David Lynch recollects a key image from his youth, a woman who appears on a particular street in Portland when he is a boy, naked, blood at her mouth, “something was bad wrong with her… Something otherworldly.” We see his drawings and paintings of that memory, which would flower as well in “Blue Velvet.” Lynch speaks with tentative wonder at the world, and “David Lynch: The Art Life” is the most recent elusive walk-around of the painter-filmmaker-chainsmoker’s upbringing and the “art life” he discovered after several false starts, in rundown industrial Philadelphia. As collaged by director Jon Nguyen, the wander through his memories reveals little that isn’t known already, including his fondness for speaking of place names and long-gone streets with not reverence but worshipful intonation, the fixation with his father that has long haunted his rare conversations about his life, and an idiosyncratic way with words that both soothes and alarms in beguiling concert. While the ample sound design and bits of score suggest Lynch’s filmography, the greatest virtue is its touristic qualities, glimpsing visual artworks-in-progress, his Hollywood Hills artist’s compound and a near-infinitude of cigarettes coiling smoke counterclockwise to his tall, white quiff of bristling hair which he quite enjoys running his hands through before once again squinting past the camera and toward thoughts he’d rather entertain. 88m. (Ray Pride)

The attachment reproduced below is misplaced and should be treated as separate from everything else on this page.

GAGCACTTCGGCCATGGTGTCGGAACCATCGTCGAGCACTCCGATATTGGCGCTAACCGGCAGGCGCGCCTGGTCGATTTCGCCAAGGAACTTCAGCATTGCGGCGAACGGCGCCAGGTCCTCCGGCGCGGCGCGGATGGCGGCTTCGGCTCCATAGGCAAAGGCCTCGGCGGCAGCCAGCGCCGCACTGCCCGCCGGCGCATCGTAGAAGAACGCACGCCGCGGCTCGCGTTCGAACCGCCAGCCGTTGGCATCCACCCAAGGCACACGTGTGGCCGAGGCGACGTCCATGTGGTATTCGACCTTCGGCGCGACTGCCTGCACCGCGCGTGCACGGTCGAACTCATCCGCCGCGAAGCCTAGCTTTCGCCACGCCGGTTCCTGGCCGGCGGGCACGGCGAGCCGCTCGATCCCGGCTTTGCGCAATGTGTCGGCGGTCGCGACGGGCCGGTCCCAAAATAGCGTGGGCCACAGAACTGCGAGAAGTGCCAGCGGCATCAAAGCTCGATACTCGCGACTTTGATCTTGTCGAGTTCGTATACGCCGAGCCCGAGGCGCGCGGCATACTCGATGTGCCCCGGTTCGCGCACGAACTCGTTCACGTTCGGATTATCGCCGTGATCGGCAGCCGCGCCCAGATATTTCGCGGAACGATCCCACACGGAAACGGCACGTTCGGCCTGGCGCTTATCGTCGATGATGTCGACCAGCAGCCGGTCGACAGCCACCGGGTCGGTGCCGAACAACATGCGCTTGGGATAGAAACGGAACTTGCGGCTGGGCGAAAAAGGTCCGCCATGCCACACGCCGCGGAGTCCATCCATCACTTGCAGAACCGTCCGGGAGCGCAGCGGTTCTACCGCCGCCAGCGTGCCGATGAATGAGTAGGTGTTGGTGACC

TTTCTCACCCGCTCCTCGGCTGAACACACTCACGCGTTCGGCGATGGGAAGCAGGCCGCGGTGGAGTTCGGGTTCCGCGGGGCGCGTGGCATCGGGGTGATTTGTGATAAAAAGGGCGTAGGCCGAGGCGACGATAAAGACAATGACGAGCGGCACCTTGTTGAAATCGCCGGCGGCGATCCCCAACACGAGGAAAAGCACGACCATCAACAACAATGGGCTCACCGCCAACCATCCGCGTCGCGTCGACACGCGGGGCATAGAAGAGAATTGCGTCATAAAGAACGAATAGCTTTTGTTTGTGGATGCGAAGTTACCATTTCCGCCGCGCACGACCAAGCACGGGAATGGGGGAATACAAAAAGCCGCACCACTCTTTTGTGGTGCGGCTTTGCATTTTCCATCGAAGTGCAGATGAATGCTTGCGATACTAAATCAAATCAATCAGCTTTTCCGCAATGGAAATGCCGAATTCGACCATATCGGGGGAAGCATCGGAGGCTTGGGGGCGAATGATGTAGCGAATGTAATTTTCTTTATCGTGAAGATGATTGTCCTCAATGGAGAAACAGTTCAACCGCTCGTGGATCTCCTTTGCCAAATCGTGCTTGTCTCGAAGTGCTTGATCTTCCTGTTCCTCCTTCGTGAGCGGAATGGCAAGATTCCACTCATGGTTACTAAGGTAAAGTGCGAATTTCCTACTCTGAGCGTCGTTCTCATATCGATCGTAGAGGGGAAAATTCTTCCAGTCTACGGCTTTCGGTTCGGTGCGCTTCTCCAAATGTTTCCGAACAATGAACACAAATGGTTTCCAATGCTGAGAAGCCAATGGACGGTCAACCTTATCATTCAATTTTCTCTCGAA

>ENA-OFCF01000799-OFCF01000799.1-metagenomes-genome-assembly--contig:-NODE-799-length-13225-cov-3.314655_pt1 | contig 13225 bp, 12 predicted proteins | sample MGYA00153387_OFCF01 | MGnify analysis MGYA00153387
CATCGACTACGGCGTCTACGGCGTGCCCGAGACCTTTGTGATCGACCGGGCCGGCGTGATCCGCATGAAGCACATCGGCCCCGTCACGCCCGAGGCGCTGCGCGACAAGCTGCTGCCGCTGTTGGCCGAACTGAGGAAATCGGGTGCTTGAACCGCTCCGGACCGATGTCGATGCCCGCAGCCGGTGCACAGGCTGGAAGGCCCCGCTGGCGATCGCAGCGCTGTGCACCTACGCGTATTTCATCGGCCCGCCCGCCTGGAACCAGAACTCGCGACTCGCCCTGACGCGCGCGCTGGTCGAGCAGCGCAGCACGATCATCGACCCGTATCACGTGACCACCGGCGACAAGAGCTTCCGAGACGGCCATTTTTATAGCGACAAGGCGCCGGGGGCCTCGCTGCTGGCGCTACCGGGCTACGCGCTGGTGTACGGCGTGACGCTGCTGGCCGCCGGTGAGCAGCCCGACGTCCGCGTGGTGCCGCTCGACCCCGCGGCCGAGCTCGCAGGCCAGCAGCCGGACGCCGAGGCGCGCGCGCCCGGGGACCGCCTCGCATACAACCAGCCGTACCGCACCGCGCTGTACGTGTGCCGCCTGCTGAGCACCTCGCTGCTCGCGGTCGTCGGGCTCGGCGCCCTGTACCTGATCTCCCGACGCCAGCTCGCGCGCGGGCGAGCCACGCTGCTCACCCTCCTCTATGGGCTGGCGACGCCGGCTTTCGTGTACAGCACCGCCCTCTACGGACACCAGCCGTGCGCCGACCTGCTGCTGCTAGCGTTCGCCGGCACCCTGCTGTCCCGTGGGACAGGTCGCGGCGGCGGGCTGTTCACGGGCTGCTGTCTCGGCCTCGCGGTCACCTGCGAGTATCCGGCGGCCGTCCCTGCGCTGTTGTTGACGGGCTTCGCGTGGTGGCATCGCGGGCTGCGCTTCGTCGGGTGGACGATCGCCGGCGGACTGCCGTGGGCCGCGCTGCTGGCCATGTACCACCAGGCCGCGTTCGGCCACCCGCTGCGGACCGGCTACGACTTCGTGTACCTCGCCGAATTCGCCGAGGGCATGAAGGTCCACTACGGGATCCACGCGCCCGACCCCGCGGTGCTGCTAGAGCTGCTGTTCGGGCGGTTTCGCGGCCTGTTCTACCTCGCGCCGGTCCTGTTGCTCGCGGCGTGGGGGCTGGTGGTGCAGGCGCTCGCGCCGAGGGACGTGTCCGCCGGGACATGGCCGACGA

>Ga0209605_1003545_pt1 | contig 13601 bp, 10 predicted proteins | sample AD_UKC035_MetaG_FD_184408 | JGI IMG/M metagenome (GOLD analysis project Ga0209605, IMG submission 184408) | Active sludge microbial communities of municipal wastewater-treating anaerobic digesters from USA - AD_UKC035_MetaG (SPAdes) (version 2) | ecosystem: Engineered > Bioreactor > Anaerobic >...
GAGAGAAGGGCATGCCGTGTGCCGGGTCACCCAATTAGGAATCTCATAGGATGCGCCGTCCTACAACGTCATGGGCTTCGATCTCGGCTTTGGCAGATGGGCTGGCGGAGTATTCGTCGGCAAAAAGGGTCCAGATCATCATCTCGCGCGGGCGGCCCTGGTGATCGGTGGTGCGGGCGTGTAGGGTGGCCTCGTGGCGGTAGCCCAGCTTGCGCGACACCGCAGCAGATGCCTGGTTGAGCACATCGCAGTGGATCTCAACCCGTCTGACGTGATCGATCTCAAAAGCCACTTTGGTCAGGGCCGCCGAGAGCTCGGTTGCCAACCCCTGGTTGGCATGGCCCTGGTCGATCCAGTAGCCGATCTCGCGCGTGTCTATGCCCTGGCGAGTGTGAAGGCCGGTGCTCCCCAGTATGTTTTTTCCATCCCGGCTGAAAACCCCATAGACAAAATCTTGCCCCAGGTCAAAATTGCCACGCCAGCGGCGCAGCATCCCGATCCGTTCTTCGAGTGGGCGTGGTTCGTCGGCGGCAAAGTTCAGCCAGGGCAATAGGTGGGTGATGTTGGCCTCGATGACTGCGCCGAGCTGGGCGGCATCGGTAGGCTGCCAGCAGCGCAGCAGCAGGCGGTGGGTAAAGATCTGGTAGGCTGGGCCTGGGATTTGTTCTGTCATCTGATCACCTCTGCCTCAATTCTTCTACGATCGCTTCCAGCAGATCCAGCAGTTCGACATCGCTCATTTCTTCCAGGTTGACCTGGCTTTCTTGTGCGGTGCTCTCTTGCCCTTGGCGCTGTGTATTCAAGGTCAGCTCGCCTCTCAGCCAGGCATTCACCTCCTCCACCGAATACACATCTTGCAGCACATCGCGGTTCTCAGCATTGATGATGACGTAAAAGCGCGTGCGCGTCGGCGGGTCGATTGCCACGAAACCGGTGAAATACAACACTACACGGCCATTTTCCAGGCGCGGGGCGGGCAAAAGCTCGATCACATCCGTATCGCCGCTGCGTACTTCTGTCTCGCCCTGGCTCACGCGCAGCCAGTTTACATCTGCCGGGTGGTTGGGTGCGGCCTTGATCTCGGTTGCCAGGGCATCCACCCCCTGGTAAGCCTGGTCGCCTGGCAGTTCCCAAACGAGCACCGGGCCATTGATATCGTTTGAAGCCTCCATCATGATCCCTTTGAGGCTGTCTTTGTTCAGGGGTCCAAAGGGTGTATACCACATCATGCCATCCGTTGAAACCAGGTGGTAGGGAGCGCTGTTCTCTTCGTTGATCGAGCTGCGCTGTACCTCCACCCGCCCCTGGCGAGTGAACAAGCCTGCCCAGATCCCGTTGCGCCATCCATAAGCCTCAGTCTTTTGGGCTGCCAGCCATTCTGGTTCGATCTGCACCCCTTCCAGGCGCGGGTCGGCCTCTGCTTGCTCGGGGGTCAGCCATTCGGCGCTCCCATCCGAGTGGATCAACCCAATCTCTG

“David Lynch: The Art Life” opens Friday, May 5 at the Music Box.
Ray Pride is Newcity’s film critic and a contributing editor to Filmmaker magazine.
His multimedia history of Chicago “Ghost Signs” will be published soon. Previews of the project are on Twitter and on Instagram as Ghost Signs Chicago. More photography on Instagram.